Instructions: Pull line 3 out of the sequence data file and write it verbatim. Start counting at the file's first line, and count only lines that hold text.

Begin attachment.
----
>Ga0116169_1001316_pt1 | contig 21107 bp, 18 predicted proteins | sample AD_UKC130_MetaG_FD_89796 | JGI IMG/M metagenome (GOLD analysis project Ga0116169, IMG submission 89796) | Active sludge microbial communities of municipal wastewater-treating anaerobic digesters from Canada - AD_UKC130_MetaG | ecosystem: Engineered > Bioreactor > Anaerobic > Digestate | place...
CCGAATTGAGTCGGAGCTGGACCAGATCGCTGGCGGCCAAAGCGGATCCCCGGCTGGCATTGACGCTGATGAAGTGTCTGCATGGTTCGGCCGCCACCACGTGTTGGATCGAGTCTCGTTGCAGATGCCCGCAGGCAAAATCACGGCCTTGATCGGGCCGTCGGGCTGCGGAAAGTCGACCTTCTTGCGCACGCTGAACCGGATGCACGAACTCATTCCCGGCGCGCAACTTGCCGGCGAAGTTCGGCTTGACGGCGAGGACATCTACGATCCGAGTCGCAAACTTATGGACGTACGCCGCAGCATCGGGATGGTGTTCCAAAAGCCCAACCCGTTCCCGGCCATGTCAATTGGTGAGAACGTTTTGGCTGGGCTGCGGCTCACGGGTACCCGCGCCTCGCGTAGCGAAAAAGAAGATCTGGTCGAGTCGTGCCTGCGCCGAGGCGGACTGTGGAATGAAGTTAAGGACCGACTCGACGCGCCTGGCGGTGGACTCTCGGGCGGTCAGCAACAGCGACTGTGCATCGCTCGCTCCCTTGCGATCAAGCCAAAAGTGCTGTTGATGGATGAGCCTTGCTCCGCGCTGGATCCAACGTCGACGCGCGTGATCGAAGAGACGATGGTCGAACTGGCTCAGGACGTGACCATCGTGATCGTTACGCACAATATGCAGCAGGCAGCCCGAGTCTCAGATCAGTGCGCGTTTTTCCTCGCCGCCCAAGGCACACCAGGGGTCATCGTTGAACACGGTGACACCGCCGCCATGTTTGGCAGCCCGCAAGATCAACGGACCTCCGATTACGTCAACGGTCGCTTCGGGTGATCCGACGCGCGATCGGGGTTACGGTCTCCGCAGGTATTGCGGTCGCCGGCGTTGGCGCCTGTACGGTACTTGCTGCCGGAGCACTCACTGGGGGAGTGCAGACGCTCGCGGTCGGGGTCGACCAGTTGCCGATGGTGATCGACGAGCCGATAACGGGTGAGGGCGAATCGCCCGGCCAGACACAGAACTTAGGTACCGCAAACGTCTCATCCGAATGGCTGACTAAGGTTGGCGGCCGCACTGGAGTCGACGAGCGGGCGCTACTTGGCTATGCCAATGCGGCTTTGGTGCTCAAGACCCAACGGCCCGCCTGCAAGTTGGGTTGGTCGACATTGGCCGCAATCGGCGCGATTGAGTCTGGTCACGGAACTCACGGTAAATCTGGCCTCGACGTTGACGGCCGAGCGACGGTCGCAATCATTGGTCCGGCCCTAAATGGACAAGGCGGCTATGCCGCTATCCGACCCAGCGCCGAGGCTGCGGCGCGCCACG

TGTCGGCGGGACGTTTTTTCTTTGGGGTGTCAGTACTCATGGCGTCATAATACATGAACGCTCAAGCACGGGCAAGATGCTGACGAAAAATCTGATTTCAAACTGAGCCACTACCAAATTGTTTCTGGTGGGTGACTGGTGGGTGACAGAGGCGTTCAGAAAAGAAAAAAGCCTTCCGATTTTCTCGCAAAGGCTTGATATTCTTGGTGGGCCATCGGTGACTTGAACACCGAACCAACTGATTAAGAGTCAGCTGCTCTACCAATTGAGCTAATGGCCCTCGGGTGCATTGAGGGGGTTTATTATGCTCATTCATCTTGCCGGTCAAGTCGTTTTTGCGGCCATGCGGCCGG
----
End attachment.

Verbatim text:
TGTCGGCGGGACGTTTTTTCTTTGGGGTGTCAGTACTCATGGCGTCATAATACATGAACGCTCAAGCACGGGCAAGATGCTGACGAAAAATCTGATTTCAAACTGAGCCACTACCAAATTGTTTCTGGTGGGTGACTGGTGGGTGACAGAGGCGTTCAGAAAAGAAAAAAGCCTTCCGATTTTCTCGCAAAGGCTTGATATTCTTGGTGGGCCATCGGTGACTTGAACACCGAACCAACTGATTAAGAGTCAGCTGCTCTACCAATTGAGCTAATGGCCCTCGGGTGCATTGAGGGGGTTTATTATGCTCATTCATCTTGCCGGTCAAGTCGTTTTTGCGGCCATGCGGCCGG